Many have been following the ongoing conflict in Osage County regarding industrial wind energy development – objections, denied permits, lawsuits, delays. Wildlife conservation is one of the many issues at hand there. Simply put, with regard to conservation, it comes down to the real estate mantra: location, location, location.
Globally, temperate grasslands have experienced drastic declines and they continue to disappear. The prairies in the central U.S. are the quintessential American landscape but have faced the same pressures as other grasslands. The tallgrass prairies of the eastern Great Plains have been especially hard hit. What was once more than 140 million acres of tallgrass prairie has been seriously degraded by 150 years of conversion to other uses. Less than 4 percent of this landscape remains.
The Osage Hills and neighboring Flint Hills of Kansas harbor the largest unfragmented block of tallgrass prairie anywhere in the world. The unfragmented setting and biological richness of the Osage and Flint Hills make them a high priority for conservation. In fact, it is our last chance to work collaboratively with landowners to conserve the tallgrass prairie at a large enough scale that will conserve the many interlocking biological pieces that make a prairie a prairie.
The Nature Conservancy is concerned that if inappropriately located, industrial wind farms pose known threats to natural habitats and certain wildlife populations, which might in turn have significant negative consequences for project developers, financiers, power purchasers and citizens. We do not want to exacerbate one problem as we try to solve another.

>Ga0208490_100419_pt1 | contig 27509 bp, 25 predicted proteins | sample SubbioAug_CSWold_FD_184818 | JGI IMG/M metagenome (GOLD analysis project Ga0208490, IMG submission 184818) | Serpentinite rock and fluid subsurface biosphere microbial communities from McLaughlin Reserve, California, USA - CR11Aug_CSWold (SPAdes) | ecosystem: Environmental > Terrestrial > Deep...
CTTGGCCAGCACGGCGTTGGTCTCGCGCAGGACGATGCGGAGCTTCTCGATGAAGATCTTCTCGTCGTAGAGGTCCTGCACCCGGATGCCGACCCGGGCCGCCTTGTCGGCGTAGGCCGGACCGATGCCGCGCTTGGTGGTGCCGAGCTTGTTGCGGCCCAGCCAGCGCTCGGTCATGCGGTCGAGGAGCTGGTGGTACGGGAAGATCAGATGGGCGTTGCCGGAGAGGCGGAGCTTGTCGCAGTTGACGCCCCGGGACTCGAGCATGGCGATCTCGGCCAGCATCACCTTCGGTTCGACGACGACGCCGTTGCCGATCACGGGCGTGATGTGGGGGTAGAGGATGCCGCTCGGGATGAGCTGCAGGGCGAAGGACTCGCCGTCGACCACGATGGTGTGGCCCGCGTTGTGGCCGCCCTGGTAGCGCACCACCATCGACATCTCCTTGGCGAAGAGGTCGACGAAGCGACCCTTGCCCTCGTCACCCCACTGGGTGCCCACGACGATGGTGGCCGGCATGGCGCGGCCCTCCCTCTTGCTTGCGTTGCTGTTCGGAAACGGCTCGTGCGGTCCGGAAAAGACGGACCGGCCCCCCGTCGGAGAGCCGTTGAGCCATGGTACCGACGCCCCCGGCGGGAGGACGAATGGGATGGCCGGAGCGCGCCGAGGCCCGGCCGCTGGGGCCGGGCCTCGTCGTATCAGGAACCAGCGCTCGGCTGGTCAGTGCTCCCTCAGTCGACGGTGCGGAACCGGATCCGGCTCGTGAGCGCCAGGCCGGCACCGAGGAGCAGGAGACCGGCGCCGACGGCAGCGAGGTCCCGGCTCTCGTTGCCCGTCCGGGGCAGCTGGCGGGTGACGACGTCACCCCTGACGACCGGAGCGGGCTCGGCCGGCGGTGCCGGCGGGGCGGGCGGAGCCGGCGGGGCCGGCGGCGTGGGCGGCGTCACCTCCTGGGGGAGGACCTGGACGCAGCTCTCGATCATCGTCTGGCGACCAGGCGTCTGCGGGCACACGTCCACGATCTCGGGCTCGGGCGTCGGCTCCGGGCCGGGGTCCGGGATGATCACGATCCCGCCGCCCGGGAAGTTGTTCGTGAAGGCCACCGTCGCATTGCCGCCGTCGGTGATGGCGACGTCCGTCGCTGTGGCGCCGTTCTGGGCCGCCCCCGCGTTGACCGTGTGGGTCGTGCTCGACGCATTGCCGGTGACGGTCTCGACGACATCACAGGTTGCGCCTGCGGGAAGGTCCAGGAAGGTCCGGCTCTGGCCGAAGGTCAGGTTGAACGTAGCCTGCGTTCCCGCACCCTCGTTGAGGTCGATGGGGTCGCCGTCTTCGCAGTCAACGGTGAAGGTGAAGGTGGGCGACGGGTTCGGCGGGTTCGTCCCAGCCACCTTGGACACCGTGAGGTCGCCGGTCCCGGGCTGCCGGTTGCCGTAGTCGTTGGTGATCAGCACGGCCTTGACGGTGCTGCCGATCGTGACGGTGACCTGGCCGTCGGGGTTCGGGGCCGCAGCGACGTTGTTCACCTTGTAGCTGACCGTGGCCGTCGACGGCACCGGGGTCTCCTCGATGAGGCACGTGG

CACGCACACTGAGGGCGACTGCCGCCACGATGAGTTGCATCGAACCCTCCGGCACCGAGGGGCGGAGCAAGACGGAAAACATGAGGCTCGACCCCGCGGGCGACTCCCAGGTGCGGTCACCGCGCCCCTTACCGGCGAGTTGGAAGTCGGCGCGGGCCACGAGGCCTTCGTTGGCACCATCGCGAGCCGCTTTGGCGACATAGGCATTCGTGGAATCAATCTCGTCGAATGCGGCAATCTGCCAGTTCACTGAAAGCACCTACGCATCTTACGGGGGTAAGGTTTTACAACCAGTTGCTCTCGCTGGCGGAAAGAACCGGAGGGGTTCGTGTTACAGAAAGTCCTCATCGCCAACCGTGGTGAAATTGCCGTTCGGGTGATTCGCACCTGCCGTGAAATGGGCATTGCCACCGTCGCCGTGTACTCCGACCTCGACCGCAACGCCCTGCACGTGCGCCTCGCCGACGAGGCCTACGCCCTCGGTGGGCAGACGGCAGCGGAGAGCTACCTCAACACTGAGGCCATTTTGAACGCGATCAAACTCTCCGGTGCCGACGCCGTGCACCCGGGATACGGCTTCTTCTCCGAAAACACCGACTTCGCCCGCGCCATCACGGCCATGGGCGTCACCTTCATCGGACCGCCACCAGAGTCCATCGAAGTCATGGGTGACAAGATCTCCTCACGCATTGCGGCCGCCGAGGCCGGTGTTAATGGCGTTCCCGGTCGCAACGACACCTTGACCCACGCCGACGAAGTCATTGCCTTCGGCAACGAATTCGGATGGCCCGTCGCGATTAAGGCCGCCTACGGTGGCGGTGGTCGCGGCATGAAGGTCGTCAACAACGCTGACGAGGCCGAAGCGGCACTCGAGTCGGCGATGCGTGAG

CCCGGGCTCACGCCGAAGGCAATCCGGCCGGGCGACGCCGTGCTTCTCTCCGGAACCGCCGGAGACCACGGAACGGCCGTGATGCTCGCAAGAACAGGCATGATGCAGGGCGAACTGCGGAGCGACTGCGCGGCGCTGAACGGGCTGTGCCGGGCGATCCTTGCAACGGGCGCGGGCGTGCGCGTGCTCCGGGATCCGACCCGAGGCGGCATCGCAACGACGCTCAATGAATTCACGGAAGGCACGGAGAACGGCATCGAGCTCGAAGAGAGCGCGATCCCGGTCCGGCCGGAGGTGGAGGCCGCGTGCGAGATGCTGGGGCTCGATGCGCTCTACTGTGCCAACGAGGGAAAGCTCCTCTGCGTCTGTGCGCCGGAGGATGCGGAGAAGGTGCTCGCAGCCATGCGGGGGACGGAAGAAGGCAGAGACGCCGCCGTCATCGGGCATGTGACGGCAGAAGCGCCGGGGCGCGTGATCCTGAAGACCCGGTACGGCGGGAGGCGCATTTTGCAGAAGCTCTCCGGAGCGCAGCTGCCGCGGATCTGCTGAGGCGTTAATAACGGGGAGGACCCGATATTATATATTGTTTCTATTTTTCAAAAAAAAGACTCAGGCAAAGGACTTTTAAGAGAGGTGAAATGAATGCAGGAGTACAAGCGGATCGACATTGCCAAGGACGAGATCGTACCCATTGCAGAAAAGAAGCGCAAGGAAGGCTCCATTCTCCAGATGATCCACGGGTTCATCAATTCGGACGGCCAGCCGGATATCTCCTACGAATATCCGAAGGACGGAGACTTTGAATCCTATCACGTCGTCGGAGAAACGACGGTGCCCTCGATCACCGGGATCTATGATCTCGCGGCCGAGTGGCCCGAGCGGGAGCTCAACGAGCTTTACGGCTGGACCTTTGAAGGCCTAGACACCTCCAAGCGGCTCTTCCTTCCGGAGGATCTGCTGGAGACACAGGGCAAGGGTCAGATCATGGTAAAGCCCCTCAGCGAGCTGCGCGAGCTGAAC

The Osage Hills are the very same landform with the same rich biological diversity features found in the Flint Hills of Kansas, which is a landscape that wind developers and Kansas Gov. Sam Brownback have agreed to avoid disturbing with wind energy development. Industrial wind developments planned for the Osage Hills that are located in the remaining native tallgrass prairie landscape there, from a conservation science perspective, are in a very poor location for the siting of any major infrastructure, including industrial wind power.
For a decade, The Nature Conservancy has urged wind developers to find habitat-friendly locations for their projects. We have supported this by working with partners to develop science-based computer models for Oklahoma that identified those locations that have high impacts to habitats and those with little or no impact to habitats, and making those models available to wind energy developers.
It is inappropriate for the TradeWind projects, and any others planned for Osage County, to be labeled as “green” when they negatively impact the largest patch of unplowed tallgrass prairie left in North America. Together, the projects encompass an estimated 160 turbines, each standing 400-plus feet tall, across more than 17,000 acres west and northwest of Pawhuska.
It is critical that wind developers consider wildlife habitat and other potential constraints very early in their planning and collaborate with relevant entities to resolve any issues then. Let’s be smart about development that helps Oklahoma and preserve what’s left of our beautiful prairie land.
Mike Fuhr is state director for the Oklahoma Chapter of The Nature Conservancy.
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